Volume 3.11 (March 10-16, 2014)

Obama’s Trauma Team (Steven Brill, TIME)– On the crack team of coders, engineers and project managers that turned healthcare.gov around.

The Big Picture

Obama was right: To boost the economy, spread the wealth (Christopher Ingraham, Wonkblog)– The new studies are absolutely unequivocal on the issue: “Redistribution is overall pro-growth,” the authors write. “On average, across countries and over time, the things that governments have typically done to redistribute do not seem to have led to bad growth outcomes, unless they were extreme. And the resulting narrowing of inequality helped support faster and more durable growth.”

Congress to constituents: ‘Show me the money’ (Christopher Ingraham, Wonkblog)– “[S]uccess rates for meetings with Congressmen were low overall, but the study authors note that non-donors rarely obtained any meetings with Congressmen or chiefs of staff. This suggests that being a donor is a near-necessary condition for obtaining high-level Congressional access, but it is not a sufficient one.”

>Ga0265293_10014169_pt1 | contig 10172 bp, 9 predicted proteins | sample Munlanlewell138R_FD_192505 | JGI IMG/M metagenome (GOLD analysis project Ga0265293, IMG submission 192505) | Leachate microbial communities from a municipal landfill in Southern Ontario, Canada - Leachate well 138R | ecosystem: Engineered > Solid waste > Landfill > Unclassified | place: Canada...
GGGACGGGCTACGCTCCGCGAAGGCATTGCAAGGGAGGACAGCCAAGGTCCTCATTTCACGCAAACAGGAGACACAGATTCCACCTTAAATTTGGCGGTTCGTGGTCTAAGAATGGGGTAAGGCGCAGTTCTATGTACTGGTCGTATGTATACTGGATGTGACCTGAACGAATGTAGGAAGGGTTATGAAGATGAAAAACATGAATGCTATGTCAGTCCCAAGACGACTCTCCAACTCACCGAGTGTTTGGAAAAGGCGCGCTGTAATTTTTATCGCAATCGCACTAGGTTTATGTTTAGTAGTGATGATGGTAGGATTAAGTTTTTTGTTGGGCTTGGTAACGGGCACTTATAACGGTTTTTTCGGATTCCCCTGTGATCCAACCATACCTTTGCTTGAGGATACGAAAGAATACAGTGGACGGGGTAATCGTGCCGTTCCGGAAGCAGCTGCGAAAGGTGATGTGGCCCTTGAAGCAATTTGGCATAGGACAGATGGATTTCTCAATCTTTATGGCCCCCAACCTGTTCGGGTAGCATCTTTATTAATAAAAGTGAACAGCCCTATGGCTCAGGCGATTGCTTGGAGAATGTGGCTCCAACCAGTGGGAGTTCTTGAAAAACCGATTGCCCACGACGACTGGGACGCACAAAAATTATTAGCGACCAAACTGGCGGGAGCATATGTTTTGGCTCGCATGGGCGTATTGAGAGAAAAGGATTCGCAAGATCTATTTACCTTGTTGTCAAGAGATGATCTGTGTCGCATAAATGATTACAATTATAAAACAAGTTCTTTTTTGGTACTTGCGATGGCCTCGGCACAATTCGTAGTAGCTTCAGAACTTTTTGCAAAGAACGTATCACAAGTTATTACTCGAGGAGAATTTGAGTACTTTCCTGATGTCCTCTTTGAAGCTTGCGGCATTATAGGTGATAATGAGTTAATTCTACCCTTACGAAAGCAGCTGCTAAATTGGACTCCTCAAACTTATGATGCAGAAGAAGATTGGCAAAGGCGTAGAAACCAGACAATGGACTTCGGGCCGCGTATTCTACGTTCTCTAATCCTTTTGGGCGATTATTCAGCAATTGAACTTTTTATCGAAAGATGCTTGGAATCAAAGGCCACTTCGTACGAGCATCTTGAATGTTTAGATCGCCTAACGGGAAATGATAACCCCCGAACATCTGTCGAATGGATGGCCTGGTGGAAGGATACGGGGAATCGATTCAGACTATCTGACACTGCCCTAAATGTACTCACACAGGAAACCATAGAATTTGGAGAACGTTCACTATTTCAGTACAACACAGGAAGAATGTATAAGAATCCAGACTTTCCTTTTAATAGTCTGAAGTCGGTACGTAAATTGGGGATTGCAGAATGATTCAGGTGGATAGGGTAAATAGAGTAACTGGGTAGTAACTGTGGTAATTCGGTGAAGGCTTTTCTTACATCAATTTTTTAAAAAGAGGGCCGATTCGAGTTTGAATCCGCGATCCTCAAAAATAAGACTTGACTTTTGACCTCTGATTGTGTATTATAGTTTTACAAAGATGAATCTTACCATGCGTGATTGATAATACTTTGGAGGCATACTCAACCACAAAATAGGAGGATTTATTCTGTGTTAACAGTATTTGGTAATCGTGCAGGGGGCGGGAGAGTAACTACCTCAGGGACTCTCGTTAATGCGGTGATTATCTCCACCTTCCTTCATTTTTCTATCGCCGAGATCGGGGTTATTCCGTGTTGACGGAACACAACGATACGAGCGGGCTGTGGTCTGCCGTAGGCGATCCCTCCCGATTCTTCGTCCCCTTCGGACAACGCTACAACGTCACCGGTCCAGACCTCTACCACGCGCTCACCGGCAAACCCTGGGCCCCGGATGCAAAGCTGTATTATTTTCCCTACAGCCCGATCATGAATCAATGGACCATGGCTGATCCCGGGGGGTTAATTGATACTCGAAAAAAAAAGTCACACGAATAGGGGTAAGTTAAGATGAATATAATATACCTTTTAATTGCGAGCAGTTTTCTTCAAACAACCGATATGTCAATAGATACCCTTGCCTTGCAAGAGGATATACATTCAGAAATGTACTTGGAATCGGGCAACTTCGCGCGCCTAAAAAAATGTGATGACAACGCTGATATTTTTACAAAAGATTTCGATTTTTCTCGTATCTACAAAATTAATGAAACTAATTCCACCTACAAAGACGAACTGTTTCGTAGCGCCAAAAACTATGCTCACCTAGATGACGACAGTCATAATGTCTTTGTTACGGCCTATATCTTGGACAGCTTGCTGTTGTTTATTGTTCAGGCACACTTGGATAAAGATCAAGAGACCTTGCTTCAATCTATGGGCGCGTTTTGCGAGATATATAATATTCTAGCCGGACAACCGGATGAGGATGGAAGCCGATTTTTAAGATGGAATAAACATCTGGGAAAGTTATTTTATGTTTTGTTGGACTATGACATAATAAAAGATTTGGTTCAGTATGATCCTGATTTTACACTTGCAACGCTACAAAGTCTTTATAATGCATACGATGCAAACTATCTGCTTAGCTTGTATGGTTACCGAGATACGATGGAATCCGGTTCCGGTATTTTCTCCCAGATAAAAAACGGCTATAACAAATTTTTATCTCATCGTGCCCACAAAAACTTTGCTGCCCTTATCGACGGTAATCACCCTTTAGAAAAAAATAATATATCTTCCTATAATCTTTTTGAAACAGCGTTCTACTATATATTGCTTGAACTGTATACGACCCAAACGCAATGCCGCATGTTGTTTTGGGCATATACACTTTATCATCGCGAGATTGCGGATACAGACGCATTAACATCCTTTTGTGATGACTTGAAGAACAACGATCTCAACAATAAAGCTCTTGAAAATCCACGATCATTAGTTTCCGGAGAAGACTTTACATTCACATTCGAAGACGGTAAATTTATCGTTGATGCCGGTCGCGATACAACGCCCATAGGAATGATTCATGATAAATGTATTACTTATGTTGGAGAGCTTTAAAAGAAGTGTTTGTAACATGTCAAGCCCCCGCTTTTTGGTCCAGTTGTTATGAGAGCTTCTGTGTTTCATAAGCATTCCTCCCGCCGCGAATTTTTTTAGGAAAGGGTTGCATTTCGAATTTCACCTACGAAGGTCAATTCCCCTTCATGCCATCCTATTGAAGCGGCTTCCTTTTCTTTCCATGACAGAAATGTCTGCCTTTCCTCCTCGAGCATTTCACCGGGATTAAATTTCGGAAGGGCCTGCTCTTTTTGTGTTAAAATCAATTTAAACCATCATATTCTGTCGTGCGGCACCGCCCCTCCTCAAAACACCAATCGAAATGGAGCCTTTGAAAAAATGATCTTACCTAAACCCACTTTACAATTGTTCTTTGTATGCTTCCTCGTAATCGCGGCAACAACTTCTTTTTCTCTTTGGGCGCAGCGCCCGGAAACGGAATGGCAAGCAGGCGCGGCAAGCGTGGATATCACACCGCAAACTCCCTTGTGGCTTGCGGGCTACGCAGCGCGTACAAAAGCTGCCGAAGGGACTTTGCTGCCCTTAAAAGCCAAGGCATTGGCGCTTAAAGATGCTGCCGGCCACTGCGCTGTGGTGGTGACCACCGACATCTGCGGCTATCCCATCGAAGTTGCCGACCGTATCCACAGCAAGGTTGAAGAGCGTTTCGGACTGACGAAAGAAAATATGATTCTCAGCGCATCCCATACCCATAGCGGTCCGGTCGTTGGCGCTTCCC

What is Left? (Adolph Reed, The American Prospect)– “The core difference between us is that Meyerson has no patience for notions that there can, much less should, be a serious left politics that is not articulated relative to the Democratic Party. I argue the need for building an extra-electoral left that is independent of the Democrats because the party’s dominant political orientation has become less and less responsive to labor and other constituencies concerned with egalitarian economic policies, and more committed to placating the financial interests whose economic priorities intensify inequality and economic insecurity. ”

Foreign Affairs

America Exports Democracy, Just Not the Way You Think (Sasha Issenberg, NYT)– On the global expansion of political party primaries